-Households tend not to account for all members of a household as rigorously in a sample survey, as opposed to a census.
-There was more likelihood of inter-island travel taking place at the time of the FHSS, as opposed to when the two most recent censuses took place.
It is anticipated that the weights for households will only be used in the production of table that produces estimates of the “household size”, “sex of household head” and “socio-economic status” by region and whether or not the interview was completed.
Dates of Data Collection (YYYY/MM/DD)
Mode of data collection
During the training, six field teams of different sizes (proportional to the sample size of the area they had to cover) were formed. Each team had one supervisor/counselor, one field editor and one to three interviewers.
One team was assigned to each stratum except South Tarawa, which had two teams, and enumerators conducted interviews under the guidance of a supervisor.
Mechanism for quality control by supervisors:
-close supervision of each interviewer during fieldwork, including having the supervisor observe the beginning of a proportion of the interviews;
-random checks of some households by the supervisor, without warning, during which respondents were interviewed by the supervisor using a brief questionnaire to verify that the respondent had been selected in accordance with the established procedures and to assess the respondent’s perceptions of the initial interview.
Type of Research Instrument
The study questionnaire was based on the WHO multi-country study questionnaire, version 10, which was the outcome of a long process of international discussion and consultation.
The questionnaire was adapted to the Kiribati context through a stakeholder workshop with the regional and national team. However, an attempt was made to keep the changes to a minimum to ensure that international comparability was maintained.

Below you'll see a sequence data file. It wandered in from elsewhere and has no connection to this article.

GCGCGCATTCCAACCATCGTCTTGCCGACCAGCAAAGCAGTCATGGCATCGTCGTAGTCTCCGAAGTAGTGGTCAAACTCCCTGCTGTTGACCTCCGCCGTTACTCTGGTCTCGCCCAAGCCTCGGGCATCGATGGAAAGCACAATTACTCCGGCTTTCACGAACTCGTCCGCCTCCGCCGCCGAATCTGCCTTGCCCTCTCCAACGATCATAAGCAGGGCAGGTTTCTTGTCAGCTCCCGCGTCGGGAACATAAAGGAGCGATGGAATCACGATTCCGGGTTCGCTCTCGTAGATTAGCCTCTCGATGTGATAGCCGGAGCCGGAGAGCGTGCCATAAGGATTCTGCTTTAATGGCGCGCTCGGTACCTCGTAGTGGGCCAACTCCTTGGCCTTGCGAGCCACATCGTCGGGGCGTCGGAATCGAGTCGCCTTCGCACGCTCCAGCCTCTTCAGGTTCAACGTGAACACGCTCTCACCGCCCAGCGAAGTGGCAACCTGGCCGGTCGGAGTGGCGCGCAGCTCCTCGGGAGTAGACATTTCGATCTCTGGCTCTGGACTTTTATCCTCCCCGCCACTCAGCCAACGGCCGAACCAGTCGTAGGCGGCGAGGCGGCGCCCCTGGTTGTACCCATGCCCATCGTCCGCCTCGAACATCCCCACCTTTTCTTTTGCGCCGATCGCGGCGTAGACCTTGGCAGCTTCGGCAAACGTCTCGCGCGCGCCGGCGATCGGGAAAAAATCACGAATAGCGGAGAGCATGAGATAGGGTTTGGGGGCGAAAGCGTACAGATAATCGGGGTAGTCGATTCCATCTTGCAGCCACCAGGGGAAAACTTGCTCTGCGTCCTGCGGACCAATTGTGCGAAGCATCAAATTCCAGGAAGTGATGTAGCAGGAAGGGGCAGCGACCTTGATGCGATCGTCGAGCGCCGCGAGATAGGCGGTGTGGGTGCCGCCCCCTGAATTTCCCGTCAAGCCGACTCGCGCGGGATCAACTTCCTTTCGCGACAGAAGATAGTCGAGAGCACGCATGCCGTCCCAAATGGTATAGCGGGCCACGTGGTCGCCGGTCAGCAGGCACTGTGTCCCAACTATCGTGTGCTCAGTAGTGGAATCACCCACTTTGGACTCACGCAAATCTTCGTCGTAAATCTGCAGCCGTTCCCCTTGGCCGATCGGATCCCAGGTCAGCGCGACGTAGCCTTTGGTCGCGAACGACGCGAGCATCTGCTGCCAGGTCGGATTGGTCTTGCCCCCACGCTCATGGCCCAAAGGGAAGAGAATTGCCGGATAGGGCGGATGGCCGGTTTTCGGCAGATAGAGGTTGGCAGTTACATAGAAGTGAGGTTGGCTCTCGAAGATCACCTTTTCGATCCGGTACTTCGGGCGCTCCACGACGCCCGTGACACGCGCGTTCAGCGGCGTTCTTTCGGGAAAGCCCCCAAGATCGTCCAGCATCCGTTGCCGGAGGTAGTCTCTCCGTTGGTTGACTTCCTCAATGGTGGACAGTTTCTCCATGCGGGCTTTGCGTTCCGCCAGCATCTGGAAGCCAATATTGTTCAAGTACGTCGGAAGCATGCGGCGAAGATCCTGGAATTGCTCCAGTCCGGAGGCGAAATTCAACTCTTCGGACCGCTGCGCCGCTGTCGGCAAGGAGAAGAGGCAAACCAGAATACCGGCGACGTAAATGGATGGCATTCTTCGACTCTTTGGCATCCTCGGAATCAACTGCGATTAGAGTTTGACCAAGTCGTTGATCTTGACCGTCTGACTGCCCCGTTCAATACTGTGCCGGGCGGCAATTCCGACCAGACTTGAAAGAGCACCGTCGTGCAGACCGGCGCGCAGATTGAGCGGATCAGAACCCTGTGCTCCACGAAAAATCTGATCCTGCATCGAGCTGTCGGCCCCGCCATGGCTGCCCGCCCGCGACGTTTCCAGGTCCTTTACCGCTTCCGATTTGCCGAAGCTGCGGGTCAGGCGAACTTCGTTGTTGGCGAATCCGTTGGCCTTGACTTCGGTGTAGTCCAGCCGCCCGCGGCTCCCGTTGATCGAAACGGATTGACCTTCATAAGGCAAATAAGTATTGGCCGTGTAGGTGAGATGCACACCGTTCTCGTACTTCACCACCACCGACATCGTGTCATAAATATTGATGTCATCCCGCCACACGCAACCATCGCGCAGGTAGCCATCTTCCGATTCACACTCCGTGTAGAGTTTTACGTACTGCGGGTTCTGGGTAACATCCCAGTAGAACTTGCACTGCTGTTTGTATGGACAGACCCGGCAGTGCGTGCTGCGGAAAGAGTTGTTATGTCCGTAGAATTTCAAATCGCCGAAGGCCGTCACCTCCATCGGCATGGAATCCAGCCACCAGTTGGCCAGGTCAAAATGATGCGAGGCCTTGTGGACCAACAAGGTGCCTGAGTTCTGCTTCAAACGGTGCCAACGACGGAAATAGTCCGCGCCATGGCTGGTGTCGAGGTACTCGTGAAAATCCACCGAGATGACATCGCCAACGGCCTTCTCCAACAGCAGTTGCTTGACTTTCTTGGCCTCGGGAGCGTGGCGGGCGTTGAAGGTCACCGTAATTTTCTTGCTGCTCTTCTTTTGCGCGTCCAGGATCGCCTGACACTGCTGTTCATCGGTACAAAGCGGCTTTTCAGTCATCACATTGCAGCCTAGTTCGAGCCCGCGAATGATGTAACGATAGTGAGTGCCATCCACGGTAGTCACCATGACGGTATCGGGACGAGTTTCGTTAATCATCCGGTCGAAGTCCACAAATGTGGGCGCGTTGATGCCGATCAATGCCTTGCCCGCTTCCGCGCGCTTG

The Kiribati study questionnaire, developed in English, includes the following 12 sections. The questionnaire replicates the World Health Orgnization (WHO) multi-country study questionnaire, version 10. Section KIR10 was added specifically for the Kiribati study to investigate potential emotional, physical and sexual abuse against the respondent’s children by her partner/s.
Below are the different sections of the questionnaire and the area they each cover:
1. Community data: community information, community social capital, geographic proximity between the residence of the interviewee and her relatives, her membership in local groups, and her demographic data.
2. General health: interviewee’s mental and physical health during the previous month and health-related lifestyle practices such as smoking
3. Reproductive health: interviewee’s history of pregnancy, miscarriage, contraceptive use, and male partners’ shared responsibility in family planning practices and condom use
4. Children: interviewee’s children, the time when she was pregnant and after delivering, and the children’s behaviours
5. Current or most recent partner: interviewee’s partner and his lifestyle (e.g. drug use and alcohol consumption, employment status and type)
6. Attitudes towards gender roles
7. Experience of violence: for ever-partnered women – relationships and experience with intimate partner violence, e.g., sexual, physical, and psychological, violence during pregnancy, and types and frequency of violence perpetrated by intimate partners